PayPal is now a partner of Visa and MasterCard

PayPal, encouraging customers to use Automated Clearing House (ACH) for financial transactions had to review its approach after years of struggle. In 2016, it finally partnered with Visa and MasterCard. It can hence enter point of sale (POS) transactions from now on and will no longer urge users to use ACH.

Blockchain technology expanded

Certain big institutions and businesses adopted Blockchain in 2016 as financial experts observed that the real value of this technology is greater than the limits of cryptocurrency. It is predicted that 2017 is going to be Blockchain’s banner year, with blockchain being one of the most developed areas in technology after building up of momentum in 2016.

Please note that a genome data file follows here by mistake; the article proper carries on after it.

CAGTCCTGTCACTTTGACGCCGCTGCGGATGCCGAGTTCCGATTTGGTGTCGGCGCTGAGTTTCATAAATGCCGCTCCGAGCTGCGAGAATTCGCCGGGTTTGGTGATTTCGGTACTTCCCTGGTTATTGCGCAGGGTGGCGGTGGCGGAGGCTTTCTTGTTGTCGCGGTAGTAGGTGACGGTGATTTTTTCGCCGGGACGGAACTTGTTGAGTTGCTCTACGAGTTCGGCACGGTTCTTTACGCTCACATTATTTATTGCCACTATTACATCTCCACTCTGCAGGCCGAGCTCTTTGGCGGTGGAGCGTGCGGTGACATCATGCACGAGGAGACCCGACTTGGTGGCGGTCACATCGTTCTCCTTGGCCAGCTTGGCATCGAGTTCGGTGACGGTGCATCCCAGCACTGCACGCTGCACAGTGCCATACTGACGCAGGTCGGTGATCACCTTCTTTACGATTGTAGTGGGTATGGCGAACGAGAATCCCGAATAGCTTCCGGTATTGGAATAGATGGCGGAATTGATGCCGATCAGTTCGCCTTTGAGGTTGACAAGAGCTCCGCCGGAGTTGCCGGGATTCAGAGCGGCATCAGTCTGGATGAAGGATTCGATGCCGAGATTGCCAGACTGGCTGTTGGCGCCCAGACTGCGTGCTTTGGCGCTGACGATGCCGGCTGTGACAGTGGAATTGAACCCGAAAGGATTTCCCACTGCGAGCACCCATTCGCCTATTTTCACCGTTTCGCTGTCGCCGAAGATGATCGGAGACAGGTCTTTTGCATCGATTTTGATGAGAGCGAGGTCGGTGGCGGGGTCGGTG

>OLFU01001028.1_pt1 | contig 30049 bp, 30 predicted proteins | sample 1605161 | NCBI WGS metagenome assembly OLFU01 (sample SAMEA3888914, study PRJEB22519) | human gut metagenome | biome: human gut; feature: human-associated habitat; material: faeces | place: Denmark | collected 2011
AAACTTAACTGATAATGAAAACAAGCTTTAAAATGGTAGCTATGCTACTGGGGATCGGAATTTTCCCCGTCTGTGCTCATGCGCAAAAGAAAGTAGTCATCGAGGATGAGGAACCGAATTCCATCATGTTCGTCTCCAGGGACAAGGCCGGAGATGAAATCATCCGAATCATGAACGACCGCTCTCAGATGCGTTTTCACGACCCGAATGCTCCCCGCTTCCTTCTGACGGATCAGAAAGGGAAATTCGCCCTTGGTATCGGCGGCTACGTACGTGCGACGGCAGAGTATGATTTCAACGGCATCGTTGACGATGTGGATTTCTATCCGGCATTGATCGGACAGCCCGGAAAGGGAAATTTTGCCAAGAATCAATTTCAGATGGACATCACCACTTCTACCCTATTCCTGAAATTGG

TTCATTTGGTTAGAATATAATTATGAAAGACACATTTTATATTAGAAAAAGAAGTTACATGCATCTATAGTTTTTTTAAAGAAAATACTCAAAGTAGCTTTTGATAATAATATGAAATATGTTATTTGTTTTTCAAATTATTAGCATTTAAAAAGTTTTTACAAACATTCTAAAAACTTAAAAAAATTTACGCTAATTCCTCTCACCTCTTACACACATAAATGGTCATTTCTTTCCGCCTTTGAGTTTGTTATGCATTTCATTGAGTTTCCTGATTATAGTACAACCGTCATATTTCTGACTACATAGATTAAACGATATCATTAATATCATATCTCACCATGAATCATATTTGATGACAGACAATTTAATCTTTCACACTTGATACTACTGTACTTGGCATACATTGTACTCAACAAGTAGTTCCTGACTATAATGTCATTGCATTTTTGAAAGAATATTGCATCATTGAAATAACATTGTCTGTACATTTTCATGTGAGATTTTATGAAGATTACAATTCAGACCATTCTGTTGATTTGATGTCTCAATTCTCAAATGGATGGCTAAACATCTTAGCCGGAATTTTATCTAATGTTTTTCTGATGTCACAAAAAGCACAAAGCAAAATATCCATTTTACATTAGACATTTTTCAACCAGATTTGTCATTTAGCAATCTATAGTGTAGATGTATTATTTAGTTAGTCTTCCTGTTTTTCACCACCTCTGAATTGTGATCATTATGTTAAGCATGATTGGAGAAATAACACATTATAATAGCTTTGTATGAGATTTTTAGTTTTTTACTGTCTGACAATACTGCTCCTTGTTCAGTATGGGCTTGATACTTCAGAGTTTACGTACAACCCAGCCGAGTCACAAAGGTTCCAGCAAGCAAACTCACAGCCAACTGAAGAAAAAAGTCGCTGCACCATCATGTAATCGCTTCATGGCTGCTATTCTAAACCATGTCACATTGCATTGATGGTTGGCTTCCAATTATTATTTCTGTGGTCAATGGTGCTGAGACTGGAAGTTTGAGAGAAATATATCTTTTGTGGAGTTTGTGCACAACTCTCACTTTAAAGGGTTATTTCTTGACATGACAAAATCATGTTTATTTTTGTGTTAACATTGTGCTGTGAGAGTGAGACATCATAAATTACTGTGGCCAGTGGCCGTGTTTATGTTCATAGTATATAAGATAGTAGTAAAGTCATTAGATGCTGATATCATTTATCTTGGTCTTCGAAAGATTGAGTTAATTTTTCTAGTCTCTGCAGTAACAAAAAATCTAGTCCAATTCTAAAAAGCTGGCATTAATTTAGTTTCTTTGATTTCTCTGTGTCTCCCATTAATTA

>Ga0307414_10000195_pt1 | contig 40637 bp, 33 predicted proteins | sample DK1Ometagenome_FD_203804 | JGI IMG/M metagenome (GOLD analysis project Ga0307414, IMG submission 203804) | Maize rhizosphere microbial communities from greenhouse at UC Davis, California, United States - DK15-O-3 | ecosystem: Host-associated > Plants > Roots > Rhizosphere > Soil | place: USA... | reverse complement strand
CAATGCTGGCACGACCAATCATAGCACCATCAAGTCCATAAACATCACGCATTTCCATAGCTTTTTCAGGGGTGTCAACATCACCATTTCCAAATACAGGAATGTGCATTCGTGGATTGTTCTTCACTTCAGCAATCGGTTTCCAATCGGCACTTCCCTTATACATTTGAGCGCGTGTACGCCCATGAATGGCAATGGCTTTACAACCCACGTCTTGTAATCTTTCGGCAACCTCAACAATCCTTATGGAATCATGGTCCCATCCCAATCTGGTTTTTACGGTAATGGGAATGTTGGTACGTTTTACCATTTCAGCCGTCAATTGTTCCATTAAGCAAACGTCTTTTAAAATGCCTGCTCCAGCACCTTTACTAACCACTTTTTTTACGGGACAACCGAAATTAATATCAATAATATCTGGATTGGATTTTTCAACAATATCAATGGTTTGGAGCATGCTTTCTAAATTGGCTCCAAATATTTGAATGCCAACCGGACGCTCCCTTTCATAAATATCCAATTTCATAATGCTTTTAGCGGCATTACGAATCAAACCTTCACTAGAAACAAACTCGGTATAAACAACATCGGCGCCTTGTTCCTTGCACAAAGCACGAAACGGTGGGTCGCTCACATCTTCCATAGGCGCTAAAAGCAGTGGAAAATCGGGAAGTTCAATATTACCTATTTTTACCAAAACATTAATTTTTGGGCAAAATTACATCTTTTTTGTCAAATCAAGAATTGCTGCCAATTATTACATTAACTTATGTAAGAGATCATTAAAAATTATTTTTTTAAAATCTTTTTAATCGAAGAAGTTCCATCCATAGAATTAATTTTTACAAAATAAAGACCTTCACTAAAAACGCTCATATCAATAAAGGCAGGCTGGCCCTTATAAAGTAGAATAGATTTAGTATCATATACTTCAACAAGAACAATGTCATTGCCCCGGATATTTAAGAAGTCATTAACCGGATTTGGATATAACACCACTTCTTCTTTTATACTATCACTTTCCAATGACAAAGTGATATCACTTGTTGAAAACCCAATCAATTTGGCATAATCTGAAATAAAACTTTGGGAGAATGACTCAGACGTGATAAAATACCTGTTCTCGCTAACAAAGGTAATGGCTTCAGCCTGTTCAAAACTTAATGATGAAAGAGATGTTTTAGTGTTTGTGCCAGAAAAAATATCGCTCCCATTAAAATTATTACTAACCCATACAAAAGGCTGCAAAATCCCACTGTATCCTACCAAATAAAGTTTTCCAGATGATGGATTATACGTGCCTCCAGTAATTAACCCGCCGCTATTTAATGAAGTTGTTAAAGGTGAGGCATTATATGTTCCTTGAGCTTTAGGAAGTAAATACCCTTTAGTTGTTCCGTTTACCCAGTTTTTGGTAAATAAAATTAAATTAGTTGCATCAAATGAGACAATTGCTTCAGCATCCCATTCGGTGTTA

Merchant Customer Exchange’s mobile app was shelved

2016 was not a fruitful year for the merchant-owned enterprise. Merchant Customer Exchange (MCE) had to shelve its national launching of CurrentC, a mobile app. This decision was taken after Walmart, CVS and Kohls came up with their own respective mobile apps. MCE’s app was planned to be a direct rival to Apple Pay and Android Pay. However, skeptical experts already forebode that it was going to be doomed due to an absence of high-end technology and security nets. On a parallel note, with the transition to EMV cards happening at the same time, merchants were already being busy implementing procedures and adopting new systems for the chip card.

Data breaches continued in 2016

2015 was a bad year for data breaches. 2016 was not so different. Numerous cases of data breaches were reported from institutions like the Department of Justice to Snapchat. Luckily, these breaches which were not high-profile did not compromise financial transactions.